The Bank of Bangladesh decided yesterday to wipe out excess liquidity as it hits banks, savers and small borrowers and threatens to create instability in the economy through asset bubbles.
As part of the intervention, the central bank will revive the BB Bill, an instrument last used in March 2018, to allow lenders to invest rough capital.
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Bankers hailed the central bank’s move, saying it would help effectively reduce the surplus.
The initiative will also breathe new life into depositors whose incomes have been hit by a lack of an expected investment rate due to a negative return on savings.
The program will hardly send the lending rate higher, given a large amount of excess liquidity available in the banking system.
The first auction of “Bill Bank Bangladesh” will take place on August 9. A total of 9 auctions will be held throughout this month.
BB has approached all banks and non-bank financial institutions, saying the initiative will help control excess liquidity.
“This will also keep the money market stable,” he said.
The excess liquidity in the banking system amounted to 231,462 sq.m. Turks in June, up 66% year-on-year and 9% a month earlier.
The capital surplus has been on the rise since March last year, as the central bank took various measures to bring money into the market to offset the slowdown in business caused by the coronavirus pandemic.
However, the move has not been able to revive private sector credit growth as the pandemic has not yet been brought under control.
Credit growth in the private sector stood at 8.40 percent in the previous financial year against the central bank’s target of 14.80 percent. In this context, a massive capital injection into the market has made money cheaper than ever, lowering the deposit rate.
A BB official said the central bank had taken the initiative under its latest monetary policy, which showed the withdrawal of surplus funds in phases.
The central bank introduced an “expansionary and facilitative” monetary policy on July 29, with the aim of keeping available funds for the productive sector and restricting its flow to non-productive sectors such as the stock market and the housing sector.
Taking in unnecessary cash will also help the central bank curb inflation. It has failed to keep inflation within the target over the last financial year.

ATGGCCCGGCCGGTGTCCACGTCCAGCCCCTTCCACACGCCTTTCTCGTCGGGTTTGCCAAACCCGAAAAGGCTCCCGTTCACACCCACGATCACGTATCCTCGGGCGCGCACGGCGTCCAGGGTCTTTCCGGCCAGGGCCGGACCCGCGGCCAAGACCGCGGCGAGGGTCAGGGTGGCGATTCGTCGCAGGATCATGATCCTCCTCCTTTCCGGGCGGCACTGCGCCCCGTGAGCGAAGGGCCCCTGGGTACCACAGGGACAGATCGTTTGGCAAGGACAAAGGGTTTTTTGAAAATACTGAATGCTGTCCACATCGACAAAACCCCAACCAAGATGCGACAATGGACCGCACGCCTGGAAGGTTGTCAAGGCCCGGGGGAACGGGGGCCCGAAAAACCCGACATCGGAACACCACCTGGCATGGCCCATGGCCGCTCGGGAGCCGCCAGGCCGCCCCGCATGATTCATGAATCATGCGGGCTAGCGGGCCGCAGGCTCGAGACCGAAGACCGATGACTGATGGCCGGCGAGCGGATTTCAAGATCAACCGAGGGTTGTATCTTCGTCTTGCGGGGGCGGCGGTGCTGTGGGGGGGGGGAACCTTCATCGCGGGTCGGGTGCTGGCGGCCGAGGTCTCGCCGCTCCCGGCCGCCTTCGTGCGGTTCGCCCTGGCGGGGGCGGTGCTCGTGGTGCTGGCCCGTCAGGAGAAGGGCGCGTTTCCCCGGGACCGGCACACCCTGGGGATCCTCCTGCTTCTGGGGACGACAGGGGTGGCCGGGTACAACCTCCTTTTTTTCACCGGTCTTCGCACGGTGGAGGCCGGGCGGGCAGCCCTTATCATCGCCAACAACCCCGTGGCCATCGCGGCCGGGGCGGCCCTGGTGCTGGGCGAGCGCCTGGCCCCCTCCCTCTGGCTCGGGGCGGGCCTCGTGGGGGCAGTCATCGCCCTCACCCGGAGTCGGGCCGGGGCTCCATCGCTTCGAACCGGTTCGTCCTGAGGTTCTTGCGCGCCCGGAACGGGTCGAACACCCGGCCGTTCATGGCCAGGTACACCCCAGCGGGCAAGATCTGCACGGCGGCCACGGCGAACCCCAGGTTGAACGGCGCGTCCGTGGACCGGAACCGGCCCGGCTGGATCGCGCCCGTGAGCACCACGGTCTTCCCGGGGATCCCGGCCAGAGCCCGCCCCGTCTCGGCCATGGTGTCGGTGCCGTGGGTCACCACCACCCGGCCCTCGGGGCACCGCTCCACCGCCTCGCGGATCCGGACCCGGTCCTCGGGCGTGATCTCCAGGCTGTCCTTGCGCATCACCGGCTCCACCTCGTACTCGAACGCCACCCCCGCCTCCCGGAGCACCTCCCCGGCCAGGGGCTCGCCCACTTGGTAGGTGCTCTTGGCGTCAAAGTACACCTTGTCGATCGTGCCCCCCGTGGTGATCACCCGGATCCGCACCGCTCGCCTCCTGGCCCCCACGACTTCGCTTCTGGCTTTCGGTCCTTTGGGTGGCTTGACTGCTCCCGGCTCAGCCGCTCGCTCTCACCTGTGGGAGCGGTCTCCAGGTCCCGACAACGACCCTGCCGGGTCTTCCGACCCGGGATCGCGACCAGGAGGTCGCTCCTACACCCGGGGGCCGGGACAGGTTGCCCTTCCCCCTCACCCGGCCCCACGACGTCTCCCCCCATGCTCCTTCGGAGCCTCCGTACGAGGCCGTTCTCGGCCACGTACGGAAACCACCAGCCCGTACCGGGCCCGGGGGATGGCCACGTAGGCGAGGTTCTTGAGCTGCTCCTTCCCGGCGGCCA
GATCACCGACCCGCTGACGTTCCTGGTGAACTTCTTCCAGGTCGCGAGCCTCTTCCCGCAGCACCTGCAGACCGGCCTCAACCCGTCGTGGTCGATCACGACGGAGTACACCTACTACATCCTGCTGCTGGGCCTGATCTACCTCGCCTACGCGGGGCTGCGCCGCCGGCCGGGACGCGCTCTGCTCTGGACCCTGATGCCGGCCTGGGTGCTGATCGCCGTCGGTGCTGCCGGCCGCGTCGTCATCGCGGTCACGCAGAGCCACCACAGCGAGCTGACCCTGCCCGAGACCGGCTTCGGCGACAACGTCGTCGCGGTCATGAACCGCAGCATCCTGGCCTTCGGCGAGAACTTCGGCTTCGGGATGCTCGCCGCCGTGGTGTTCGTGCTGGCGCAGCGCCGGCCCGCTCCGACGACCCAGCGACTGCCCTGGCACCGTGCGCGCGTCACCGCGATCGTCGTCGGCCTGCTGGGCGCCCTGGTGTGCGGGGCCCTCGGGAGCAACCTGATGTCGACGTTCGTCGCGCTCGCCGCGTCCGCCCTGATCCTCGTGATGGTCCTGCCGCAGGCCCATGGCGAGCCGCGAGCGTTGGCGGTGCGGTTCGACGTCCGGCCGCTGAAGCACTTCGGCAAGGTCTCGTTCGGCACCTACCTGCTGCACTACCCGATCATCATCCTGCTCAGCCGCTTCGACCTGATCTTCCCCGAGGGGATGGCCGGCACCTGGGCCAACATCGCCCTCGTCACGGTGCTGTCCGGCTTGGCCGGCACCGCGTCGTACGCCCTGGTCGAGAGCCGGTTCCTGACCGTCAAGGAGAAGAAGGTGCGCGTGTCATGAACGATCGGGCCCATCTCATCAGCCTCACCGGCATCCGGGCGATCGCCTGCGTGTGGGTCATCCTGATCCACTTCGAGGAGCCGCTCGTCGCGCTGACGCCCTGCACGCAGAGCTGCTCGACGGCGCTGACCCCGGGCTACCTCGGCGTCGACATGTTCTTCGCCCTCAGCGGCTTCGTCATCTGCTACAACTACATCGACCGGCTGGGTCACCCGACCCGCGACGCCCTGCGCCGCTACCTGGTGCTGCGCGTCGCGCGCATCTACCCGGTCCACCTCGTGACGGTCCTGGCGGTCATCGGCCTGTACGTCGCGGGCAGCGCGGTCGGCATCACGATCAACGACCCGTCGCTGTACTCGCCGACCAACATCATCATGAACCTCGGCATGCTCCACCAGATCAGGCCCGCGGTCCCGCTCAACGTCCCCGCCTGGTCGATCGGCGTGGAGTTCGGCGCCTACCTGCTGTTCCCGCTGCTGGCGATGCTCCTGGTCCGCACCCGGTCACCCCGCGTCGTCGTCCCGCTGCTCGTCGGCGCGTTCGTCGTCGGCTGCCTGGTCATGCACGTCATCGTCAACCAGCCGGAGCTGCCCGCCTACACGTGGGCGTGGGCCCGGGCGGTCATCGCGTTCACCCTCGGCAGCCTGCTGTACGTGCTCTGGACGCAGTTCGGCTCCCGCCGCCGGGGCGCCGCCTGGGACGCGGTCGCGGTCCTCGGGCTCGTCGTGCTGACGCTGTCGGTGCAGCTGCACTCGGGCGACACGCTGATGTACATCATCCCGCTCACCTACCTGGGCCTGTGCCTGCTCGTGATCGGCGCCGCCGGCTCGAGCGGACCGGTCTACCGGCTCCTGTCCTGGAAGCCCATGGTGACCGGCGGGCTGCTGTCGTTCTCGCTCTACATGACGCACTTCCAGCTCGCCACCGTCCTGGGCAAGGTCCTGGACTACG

The central bank usually raises money using three instruments: the BB Bill, the reverse repo (repurchase agreement) and the cash reserve ratio (CRR).
There are three categories of BB account based on their expiration: 7 days, 14 days and 30 days. BB will arrange auctions for the three types of account.
Mirza Elias Uddin Ahmed, CEO of Jamuna Bank, said: “This is a move that suits time, as some banks are looking forward to it.”
The interest rate on the BB account ranged from 2.97 to 2.98% in March 2018, when the central bank conducted the last auctions.
However, the interest rate can become a significant factor as the current 91-day government bond rate is 0.55%, Ahmed said.
The interest rate on the BB account is usually slightly higher than the 91-day bond, an instrument through which the government borrows money from the banking sector.
Although the interest rate is set by the auctions, the central bank plays an important role in raising the interest rate.
If the central bank accepts a significant number of offers, the return on the instrument will automatically increase, Ahmed said.
“This will encourage many banks to participate in the auctions,” he said.
He also suggested that the central bank reopen the reverse repo, which has been suspended since November 2015.
The reverse repurchase rate is the rate at which a central bank borrows funds from banks to compress the money supply in the market.
BB officials say the reverse repo rate is very high compared to interest rates on deposit products offered by banks.
The reverse repurchase window will allow banks to invest 4% capital in the central bank overnight.
Many banks now offer interest rates between 2 and 3 percent on their fixed deposit (FDR) receipts. Therefore, the reopening of the reverse repo is not sustainable at the moment, said a central banker.
But Ahmed of Jamuna Bank said the central bank should reopen the window by reducing interest rates to around 2 percent.
Syed Mahbubur Rahman, CEO of Mutual Trust Bank, told Ahmed that BB could consider reopening the reverse repo.
Assessing the central bank’s move, he said banks would be more interested in investing in BB Bill if they raised a significant interest rate.
Ahsan H Mansur, executive director of the Bangladesh Political Research Institute, said the central bank should wipe out at least 33,000 Tk immediately in order to stabilize the money market.
The withdrawal of excess liquidity will not create any obstacles for the BB to pursue expansionary monetary policy, he said.
Small savers will benefit from the program as deposit rates rise in line with the reduction of excess liquidity, said Mansur, also a former International Monetary Policy official.
The withdrawal of funds will not have an adverse effect on the lending rate as it does not require such a large amount of extra money to implement the expansionary monetary policy, he said.
“However, the central bank must closely monitor the money market so that banks can not handle the lending rate under the pretext of withdrawing excess capital.”
“We have to keep in mind that the surplus of capital is invested in the capital market, where a bubble has already been created. Such a bubble must be contained at all costs, otherwise it will create instability in some sectors of the macroeconomy.”